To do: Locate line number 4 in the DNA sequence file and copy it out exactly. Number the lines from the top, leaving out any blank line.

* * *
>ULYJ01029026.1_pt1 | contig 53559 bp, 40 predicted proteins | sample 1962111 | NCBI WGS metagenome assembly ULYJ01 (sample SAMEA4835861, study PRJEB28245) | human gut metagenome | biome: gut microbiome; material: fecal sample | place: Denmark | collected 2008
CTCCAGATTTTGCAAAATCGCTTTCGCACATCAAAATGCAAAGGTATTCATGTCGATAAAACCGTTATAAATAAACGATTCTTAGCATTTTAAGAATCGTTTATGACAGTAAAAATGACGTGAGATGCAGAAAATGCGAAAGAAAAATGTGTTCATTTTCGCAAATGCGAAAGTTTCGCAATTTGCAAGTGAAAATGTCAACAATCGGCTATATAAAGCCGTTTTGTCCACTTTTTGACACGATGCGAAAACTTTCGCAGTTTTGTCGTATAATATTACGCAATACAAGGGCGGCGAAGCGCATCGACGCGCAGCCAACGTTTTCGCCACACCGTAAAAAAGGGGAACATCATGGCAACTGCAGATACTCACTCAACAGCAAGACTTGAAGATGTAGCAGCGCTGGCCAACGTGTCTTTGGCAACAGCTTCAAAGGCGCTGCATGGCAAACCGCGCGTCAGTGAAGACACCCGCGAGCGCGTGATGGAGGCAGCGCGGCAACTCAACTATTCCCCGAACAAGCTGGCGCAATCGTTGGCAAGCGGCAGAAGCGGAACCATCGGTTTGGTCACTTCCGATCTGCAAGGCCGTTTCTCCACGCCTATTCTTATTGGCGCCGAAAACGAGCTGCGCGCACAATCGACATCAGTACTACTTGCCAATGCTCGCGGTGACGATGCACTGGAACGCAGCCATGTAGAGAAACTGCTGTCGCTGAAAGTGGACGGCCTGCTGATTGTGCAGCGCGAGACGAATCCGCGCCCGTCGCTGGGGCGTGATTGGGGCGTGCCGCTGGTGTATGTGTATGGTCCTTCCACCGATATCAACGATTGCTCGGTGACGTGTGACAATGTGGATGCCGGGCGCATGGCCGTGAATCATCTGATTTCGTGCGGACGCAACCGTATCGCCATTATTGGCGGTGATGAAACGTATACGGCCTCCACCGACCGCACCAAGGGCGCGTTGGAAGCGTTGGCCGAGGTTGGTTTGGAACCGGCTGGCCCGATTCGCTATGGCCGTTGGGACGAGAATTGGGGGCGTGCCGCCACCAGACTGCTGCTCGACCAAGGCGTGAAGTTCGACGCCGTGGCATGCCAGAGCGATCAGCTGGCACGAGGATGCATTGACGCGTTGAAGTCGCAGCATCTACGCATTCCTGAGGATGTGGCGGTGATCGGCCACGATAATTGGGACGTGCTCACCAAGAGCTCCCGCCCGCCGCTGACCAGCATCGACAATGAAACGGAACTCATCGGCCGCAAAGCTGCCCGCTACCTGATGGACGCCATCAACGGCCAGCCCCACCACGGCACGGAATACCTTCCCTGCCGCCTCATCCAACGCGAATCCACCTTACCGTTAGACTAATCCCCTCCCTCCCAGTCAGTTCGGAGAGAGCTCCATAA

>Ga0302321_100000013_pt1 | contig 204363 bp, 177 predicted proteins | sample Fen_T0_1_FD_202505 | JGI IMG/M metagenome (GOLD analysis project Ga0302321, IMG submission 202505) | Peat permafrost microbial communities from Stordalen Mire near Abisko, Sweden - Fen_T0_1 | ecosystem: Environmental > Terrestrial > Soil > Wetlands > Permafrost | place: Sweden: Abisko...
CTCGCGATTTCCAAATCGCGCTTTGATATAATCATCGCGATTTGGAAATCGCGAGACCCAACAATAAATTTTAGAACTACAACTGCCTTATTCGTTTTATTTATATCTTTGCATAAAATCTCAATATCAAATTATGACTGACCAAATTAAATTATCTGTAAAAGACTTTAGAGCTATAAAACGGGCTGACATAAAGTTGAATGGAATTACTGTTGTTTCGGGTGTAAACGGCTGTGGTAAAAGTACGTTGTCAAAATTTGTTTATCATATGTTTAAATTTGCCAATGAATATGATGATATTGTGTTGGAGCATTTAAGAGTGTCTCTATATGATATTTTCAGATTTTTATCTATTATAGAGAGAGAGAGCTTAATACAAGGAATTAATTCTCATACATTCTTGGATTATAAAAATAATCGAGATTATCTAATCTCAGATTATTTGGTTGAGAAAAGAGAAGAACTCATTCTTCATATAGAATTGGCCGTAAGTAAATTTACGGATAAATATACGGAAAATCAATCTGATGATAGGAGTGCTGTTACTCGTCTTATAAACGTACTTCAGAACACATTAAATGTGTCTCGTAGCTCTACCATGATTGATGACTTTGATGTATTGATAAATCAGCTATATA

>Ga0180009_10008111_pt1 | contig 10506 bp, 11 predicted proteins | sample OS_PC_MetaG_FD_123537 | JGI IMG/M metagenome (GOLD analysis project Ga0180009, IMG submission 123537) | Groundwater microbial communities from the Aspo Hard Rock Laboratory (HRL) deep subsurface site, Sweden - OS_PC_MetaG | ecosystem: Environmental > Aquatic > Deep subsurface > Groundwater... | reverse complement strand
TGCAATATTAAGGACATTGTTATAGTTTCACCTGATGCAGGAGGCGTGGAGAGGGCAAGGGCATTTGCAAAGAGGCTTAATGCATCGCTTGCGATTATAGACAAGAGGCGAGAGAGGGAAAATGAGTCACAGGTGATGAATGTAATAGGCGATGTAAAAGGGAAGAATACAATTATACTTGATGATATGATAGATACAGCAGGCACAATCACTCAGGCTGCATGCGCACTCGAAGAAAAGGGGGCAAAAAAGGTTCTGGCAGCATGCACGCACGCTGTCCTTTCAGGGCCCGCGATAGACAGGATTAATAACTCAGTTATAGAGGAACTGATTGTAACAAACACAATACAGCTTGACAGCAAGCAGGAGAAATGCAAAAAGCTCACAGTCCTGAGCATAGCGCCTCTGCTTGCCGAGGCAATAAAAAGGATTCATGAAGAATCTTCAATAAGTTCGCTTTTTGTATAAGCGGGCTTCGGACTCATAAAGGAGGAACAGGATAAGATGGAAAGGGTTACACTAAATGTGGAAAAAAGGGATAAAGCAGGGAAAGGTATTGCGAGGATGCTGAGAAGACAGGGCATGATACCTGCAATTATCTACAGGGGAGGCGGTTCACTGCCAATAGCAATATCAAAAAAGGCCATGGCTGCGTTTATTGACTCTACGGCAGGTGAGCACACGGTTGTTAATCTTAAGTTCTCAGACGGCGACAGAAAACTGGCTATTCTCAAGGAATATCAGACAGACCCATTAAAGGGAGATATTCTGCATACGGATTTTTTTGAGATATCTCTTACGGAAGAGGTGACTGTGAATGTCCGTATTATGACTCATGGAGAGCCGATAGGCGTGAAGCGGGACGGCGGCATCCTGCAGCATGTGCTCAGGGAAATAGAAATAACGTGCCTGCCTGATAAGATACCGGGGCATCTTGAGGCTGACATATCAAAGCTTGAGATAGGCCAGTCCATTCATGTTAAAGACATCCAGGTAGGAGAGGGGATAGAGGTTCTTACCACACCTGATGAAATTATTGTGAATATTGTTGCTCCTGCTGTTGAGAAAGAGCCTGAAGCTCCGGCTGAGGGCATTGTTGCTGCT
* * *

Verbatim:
CTCGCGATTTCCAAATCGCGCTTTGATATAATCATCGCGATTTGGAAATCGCGAGACCCAACAATAAATTTTAGAACTACAACTGCCTTATTCGTTTTATTTATATCTTTGCATAAAATCTCAATATCAAATTATGACTGACCAAATTAAATTATCTGTAAAAGACTTTAGAGCTATAAAACGGGCTGACATAAAGTTGAATGGAATTACTGTTGTTTCGGGTGTAAACGGCTGTGGTAAAAGTACGTTGTCAAAATTTGTTTATCATATGTTTAAATTTGCCAATGAATATGATGATATTGTGTTGGAGCATTTAAGAGTGTCTCTATATGATATTTTCAGATTTTTATCTATTATAGAGAGAGAGAGCTTAATACAAGGAATTAATTCTCATACATTCTTGGATTATAAAAATAATCGAGATTATCTAATCTCAGATTATTTGGTTGAGAAAAGAGAAGAACTCATTCTTCATATAGAATTGGCCGTAAGTAAATTTACGGATAAATATACGGAAAATCAATCTGATGATAGGAGTGCTGTTACTCGTCTTATAAACGTACTTCAGAACACATTAAATGTGTCTCGTAGCTCTACCATGATTGATGACTTTGATGTATTGATAAATCAGCTATATA